California Stem Cell Research Lawsuit Heats Up, Pro-Life Atty Threatened

Bioethics   |   Steven Ertelt   |   Jun 6, 2005   |   9:00AM   |   WASHINGTON, DC

California Stem Cell Research Lawsuit Heats Up, Pro-Life Atty Threatened Email this article
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by Steven Ertelt
LifeNews.com Editor
June 6, 2005

Sacramento, CA (LifeNews.com) — The battle over a lawsuit related to the committee charged with disbursing $3 billion for human cloning and embryonic stem cell research is intensifying. The committee is seeking ways to fund its projects and a leading pro-life attorney behind the lawsuit has been threatened.

Dana Cody, the executive director of the Life Legal Defense Foundation, one of the two groups that have filed a lawsuit against the committee, has been receiving threats on her group’s voice mail system.

"One was ‘I hope your children get cancer and die,’ " the 52-year-old grandmother said. "Several callers threatened to have me disbarred."

Cody told the Sacramento Bee newspaper she has never before received telephone threats despite the groups involvement in controversial pro-life efforts and helping the parents of disabled woman Terri Schiavo, who was starved to death in March.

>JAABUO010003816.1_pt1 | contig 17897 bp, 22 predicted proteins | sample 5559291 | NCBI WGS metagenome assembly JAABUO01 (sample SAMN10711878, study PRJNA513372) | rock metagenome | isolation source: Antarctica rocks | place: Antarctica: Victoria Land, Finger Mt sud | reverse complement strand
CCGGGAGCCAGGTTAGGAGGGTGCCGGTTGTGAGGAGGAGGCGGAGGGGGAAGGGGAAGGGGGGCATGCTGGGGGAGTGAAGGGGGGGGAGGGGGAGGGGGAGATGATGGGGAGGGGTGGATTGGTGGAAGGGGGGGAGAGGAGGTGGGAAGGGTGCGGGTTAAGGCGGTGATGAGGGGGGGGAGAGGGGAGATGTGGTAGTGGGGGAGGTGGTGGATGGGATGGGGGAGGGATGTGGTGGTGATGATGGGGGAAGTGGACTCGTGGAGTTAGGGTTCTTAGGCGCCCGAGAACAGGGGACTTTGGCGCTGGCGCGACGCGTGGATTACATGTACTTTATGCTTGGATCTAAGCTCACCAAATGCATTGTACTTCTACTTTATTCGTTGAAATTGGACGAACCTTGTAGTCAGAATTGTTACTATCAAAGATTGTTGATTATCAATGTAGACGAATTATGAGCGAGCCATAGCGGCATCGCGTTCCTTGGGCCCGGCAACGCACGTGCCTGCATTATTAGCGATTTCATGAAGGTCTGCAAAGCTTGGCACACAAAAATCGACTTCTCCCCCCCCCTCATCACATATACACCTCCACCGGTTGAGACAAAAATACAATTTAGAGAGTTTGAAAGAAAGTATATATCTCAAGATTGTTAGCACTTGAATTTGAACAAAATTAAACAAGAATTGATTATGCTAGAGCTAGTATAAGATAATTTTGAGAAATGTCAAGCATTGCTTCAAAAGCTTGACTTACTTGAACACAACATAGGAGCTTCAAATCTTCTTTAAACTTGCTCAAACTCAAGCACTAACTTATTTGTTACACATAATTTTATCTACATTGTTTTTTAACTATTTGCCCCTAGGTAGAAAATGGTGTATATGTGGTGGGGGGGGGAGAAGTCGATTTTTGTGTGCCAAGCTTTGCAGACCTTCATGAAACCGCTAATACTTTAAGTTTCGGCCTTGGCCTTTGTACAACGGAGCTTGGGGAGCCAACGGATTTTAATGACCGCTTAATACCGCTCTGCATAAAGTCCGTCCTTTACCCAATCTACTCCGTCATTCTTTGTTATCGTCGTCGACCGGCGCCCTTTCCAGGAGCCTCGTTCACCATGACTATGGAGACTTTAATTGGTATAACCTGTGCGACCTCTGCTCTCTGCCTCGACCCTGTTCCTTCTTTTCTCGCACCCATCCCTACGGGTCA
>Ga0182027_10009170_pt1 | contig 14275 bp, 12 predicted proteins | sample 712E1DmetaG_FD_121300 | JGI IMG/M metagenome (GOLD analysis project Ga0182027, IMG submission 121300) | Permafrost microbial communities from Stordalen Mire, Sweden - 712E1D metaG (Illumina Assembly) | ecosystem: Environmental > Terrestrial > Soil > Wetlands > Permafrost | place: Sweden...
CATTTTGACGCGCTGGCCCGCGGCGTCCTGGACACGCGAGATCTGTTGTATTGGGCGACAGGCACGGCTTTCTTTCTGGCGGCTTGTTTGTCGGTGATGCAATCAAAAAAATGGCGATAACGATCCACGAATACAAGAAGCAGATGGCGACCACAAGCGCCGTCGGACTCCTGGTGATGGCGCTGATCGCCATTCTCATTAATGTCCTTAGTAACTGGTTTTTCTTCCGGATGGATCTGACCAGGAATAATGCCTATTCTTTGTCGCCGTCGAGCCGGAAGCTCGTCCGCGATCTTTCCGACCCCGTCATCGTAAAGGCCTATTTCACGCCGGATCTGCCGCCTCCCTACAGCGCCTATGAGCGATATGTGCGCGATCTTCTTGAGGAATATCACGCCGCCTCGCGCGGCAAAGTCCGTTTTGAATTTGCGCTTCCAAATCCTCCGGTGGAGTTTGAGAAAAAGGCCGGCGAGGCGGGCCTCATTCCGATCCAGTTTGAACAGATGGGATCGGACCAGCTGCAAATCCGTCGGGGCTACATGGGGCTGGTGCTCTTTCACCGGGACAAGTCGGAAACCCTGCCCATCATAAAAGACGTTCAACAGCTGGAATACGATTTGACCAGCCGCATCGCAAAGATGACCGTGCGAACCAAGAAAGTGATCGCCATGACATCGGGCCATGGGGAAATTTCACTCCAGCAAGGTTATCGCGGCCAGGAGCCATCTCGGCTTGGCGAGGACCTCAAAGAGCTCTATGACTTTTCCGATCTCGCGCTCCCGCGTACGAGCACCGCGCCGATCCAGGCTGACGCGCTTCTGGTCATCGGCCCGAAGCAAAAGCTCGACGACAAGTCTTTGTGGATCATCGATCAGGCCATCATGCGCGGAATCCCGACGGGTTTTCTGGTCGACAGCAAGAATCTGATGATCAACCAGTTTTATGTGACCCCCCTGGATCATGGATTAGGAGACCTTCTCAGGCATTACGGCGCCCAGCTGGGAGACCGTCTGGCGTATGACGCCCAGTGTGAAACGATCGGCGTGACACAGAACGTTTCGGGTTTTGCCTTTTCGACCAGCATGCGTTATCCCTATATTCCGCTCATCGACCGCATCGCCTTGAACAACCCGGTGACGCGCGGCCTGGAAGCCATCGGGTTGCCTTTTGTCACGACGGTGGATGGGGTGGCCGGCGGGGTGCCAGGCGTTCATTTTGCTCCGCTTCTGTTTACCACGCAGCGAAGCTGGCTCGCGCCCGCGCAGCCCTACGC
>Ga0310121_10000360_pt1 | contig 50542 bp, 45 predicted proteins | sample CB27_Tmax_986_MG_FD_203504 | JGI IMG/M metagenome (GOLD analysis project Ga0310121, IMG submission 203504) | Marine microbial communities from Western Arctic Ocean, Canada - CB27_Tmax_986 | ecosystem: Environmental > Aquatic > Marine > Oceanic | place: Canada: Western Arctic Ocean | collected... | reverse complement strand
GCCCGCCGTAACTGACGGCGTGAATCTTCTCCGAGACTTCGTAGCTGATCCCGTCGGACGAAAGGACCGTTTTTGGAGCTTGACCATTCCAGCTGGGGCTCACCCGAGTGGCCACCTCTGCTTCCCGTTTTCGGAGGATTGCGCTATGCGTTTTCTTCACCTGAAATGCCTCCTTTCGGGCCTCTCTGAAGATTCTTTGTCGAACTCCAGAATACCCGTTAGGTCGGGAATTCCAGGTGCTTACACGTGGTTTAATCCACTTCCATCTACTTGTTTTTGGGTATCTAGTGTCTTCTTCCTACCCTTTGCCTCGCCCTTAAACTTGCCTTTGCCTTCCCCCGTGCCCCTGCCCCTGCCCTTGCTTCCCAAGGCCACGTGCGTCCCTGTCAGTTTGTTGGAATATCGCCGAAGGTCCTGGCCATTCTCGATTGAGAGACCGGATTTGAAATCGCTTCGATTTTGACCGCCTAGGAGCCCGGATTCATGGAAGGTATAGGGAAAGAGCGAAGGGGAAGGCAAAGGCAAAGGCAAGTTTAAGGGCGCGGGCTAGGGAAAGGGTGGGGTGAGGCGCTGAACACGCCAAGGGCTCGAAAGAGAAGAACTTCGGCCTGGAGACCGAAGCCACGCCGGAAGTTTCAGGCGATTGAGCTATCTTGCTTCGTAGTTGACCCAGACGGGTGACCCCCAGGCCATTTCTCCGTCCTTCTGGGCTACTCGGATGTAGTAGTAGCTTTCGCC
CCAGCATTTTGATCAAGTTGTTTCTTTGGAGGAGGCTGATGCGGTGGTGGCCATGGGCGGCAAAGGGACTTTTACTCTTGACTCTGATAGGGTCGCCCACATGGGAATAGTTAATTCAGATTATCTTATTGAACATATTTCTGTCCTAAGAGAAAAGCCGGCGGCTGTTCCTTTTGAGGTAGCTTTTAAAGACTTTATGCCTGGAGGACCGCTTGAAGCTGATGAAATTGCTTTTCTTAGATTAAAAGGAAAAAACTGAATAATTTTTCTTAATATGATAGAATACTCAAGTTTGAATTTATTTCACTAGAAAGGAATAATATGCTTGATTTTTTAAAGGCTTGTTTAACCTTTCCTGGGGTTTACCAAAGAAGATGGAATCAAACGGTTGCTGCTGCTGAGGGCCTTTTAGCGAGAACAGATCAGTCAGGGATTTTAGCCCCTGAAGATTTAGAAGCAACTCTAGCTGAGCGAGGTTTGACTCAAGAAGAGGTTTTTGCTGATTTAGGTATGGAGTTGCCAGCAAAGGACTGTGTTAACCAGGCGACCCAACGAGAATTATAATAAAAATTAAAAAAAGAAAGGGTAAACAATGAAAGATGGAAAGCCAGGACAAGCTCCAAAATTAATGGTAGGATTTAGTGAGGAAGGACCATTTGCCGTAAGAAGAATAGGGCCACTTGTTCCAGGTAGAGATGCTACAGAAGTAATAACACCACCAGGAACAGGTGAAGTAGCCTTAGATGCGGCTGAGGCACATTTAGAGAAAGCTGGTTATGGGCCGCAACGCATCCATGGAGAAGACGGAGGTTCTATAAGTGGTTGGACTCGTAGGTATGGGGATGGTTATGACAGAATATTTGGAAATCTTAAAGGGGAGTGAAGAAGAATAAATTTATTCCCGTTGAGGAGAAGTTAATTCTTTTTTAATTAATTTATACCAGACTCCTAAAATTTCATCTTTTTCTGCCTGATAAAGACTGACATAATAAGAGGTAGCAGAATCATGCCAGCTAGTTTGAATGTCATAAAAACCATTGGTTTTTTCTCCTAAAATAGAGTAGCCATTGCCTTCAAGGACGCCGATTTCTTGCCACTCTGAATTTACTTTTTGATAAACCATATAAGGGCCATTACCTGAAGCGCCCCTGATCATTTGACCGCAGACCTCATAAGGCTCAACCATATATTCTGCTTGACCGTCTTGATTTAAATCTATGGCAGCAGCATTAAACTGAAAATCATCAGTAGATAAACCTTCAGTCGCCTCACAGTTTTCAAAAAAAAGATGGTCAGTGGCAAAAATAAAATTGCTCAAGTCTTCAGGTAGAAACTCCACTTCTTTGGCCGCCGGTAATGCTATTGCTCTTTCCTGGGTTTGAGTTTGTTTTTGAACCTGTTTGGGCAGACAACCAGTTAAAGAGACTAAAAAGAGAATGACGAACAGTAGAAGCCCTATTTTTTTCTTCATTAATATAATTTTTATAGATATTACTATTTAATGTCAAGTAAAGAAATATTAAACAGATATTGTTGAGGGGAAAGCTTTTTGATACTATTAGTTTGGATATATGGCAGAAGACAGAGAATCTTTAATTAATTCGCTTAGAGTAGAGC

The two lawsuits are putting funding of the cloning and stem cell research grants into question, because the committee can’t sell bonds to finance the grants until the lawsuits have concluded.

Grants were supposed to be sent out in May and members of the stem cell agency’s Independent Citizens Oversight Committee meet Monday to discuss the lawsuit and find alternative ways of funding the grants.

It will also discuss a $5 million donation audio pioneer Ray Dolby wishes to give to keep the agency afloat after November, when its current funds will become depleted.

However, Robert Klein, the board’s chairman, told the Bee that the agency needs $100 million to operate after November. The California Institute for Regenerative M received a $3 million startup loan in January.

Klein told the Bee his agency may sell $200 million in bond anticipation notes, valid only if the lawsuits are defeated. He hopes charitable groups and disease organizations will buy them.

However, David Llewellyn, another attorney involved in the stem cell lawsuits, told the Sacramento paper that the bond notes would be subject to a lawsuit as well.

"If they think they have problems now, they will have more problems soon," he said.

Others, like state Finance Director Tom Campbell, questioned the need for the notes. He said the charitable and disease groups could just donate to the agency directly instead of purchasing notes.

He also worries the notes would violate the spirit of Proposition 71.

"The voters, when they approved the (stem cell) initiative, understood there would be the usual kinds of processes in putting out the bonds," he said.